Very few people actually visit Midway Island and when they come, they are allowed to bring no more than 50 lbs of stuff. And yet many people, especially those living along the Pacific Ocean, have indirectly impacted the island — their stuff has already made it here.
With strong winds, dark clouds and persistent rain, the Midway weather gods granted us a partial day of rest. Like many Americans, the group enjoyed a lazy Sunday morning cheering for or jeering at the Ravens vs. Patriots game that was broadcast on the Armed Forces Network.
As the time clock wound down, the skies cleared and the group biked out past the airplane hanger, along the southern edge of the runway to the southwestern corner of the island.
With Tracy Wurth from the NOAA Monk Seal Program at our side, we ventured out to the closed beach at Frigate Point to collect and remove trash. It was important to have Tracy with us because monk seals like to haul out on this beach — in fact one was on the beach today — so she helped ensure that we didn’t bother the seals.
Each day garbage of all shapes and sizes — stray glass and plastic bottles, disposable plastic pens, abandoned fishing gear and buoys – makes its way from our city streets, landfills and boats to the ocean and is concentrated and transported across the Pacific by the North Pacific Gyre. According to the UN, approximately 8 million items of marine litter enter the ocean each day, of which, 90% is plastic. This marine debris makes its way across the Pacific before it is dumped on the beaches of Midway.
As we approached the beach, it was clear that the beautiful white sand was punctuated by thousands upon thousands of pieces of trash. We had quite a task set out for us! Our goal was to gather as many of the big items as possible — especially those that posed a risk of entanglement for monk seals.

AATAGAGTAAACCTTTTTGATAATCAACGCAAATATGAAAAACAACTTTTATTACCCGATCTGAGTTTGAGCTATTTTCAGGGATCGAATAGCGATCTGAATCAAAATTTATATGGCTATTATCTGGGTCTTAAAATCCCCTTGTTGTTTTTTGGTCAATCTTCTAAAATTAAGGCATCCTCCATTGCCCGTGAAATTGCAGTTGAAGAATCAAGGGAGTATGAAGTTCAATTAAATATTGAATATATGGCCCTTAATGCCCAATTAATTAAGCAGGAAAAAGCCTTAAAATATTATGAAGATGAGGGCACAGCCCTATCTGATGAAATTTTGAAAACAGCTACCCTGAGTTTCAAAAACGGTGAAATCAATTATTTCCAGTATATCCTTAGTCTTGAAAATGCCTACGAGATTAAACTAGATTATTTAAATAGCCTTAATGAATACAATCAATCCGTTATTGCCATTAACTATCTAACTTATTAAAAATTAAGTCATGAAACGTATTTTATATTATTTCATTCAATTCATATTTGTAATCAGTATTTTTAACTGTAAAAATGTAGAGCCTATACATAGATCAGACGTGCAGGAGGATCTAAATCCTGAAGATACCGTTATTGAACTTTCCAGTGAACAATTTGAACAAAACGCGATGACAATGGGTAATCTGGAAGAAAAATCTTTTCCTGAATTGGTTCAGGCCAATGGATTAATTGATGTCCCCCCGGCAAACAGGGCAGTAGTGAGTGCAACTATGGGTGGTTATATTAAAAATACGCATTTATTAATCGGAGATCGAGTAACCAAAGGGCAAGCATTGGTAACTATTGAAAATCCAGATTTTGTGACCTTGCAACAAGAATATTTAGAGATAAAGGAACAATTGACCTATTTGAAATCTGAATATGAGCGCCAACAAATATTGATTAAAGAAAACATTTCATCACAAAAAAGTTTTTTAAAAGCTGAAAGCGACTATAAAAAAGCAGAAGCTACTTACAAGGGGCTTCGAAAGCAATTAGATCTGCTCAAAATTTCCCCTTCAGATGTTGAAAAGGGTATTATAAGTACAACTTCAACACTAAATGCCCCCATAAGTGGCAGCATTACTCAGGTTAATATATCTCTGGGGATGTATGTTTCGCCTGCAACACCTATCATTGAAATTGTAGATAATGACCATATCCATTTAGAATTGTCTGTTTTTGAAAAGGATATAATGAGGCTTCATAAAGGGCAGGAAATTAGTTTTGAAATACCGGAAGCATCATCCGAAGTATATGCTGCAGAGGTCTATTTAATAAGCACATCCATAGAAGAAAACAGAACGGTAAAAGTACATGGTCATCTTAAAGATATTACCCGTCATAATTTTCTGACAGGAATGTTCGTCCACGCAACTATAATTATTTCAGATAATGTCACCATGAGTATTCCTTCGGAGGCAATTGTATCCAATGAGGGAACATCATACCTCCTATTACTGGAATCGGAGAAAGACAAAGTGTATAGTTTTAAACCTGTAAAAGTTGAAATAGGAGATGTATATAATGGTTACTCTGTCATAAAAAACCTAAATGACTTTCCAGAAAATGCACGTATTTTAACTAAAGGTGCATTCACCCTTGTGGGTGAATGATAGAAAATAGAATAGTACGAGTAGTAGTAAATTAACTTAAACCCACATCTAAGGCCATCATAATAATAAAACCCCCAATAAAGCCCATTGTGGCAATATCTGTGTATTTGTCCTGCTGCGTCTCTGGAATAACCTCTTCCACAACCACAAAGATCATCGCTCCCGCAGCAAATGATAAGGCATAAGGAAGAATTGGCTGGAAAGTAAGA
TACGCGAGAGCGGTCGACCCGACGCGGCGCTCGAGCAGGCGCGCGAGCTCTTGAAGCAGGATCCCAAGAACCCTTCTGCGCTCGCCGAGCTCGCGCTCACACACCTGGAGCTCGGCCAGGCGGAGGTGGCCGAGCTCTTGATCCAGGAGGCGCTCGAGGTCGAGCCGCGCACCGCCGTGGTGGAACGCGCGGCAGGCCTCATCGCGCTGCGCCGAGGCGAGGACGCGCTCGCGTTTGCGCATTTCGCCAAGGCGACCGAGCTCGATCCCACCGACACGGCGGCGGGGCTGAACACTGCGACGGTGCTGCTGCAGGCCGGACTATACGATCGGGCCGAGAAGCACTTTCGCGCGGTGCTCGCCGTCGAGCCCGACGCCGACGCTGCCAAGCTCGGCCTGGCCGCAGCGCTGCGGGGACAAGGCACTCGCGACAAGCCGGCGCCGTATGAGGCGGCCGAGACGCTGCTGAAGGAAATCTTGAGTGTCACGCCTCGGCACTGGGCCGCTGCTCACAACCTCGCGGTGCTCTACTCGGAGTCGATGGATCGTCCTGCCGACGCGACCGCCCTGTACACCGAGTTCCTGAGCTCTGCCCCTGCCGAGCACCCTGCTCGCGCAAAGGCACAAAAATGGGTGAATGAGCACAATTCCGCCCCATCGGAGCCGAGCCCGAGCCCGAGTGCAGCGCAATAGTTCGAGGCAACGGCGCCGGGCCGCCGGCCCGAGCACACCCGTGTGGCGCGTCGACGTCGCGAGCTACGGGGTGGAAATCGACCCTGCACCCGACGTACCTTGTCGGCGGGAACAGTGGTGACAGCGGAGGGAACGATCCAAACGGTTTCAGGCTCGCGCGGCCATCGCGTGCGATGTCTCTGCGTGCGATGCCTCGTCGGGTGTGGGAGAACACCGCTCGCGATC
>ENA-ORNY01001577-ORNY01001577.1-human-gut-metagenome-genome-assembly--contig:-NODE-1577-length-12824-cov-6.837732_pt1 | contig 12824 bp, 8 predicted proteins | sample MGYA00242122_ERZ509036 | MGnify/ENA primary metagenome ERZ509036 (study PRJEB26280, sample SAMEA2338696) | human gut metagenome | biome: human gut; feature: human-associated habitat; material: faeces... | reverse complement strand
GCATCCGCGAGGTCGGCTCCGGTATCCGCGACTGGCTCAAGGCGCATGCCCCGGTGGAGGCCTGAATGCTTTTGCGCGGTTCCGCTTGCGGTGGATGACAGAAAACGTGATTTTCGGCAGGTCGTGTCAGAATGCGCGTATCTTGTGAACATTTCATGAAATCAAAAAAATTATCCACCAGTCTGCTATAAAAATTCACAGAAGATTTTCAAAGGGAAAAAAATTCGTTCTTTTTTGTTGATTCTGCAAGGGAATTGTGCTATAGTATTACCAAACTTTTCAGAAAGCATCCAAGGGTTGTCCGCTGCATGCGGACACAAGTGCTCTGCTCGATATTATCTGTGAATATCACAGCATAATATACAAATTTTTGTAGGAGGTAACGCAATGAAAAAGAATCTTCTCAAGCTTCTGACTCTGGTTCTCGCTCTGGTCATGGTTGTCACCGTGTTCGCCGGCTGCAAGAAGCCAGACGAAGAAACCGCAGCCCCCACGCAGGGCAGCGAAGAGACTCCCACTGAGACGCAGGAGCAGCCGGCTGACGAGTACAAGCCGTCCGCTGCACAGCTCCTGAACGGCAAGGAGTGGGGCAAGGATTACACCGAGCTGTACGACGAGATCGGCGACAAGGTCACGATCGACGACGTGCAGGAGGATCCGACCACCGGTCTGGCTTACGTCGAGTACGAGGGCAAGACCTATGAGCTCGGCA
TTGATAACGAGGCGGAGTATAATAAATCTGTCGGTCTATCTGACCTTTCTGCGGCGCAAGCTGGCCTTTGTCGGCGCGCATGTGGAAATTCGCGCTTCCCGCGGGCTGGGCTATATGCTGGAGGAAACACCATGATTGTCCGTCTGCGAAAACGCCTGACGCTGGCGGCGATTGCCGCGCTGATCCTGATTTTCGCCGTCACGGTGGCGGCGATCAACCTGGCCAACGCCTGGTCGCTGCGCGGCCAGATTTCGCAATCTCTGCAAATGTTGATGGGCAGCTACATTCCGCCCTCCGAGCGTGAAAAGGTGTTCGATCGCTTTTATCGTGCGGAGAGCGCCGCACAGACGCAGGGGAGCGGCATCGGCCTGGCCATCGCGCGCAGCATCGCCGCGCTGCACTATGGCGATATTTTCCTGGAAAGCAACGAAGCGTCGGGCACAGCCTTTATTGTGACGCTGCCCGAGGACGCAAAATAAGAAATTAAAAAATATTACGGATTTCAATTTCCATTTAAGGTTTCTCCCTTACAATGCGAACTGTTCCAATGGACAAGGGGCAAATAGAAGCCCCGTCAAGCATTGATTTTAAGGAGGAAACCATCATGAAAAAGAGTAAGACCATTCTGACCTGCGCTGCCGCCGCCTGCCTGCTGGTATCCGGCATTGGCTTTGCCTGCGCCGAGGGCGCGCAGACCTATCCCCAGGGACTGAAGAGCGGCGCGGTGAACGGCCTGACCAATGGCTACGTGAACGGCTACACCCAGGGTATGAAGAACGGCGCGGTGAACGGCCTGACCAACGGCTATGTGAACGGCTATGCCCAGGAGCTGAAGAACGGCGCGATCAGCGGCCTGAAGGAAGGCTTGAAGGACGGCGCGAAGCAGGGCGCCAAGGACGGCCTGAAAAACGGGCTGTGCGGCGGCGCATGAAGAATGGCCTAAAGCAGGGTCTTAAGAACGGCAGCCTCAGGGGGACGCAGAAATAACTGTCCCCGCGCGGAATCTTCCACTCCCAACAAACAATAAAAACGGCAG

Over the course of four hours, we dragged hundreds of feet of rope, multiple fishnets, easily 50 old buoys and countless chunks of broken plastic, not to mention hundreds of glass bottles and the odd sandal off the beach. We filled the John Deere gator 4 times and yet we easily could have filled it 400 times if we had had enough people.
As we were gathering our debris before transporting it to the recycling center, we had to be careful not to accidentally put our backpacks, shoes and other personal items on the truck. Andy picked up a pack and shouted out: “Who belongs to this stuff?” Someone claimed the item but I thought his word choice and the situation was insightful. Perhaps ironically, Andy was hinting at the power that material items have over our day-to-day life. We had spent the afternoon trying to make amends for this extremely disfunctional relationship. All the items we collected used to belong to somebody — just like the backback. For whatever reason, however, through individual or societal wrecklessness, nobody had taken responsibility for the stuff we had just collected. Sure four hours of work is a drop in the proverbial bucket and will be reversed by the next storm system, but the image of a remote, closed beach filled with trash from all over the world is hard to erase.
There is a lot that we can do to stop marine debris — whether here on Midway or back at home. To learn more about marine debris — and what you can do to prevent it — take a look at the following government and non-profit organizations: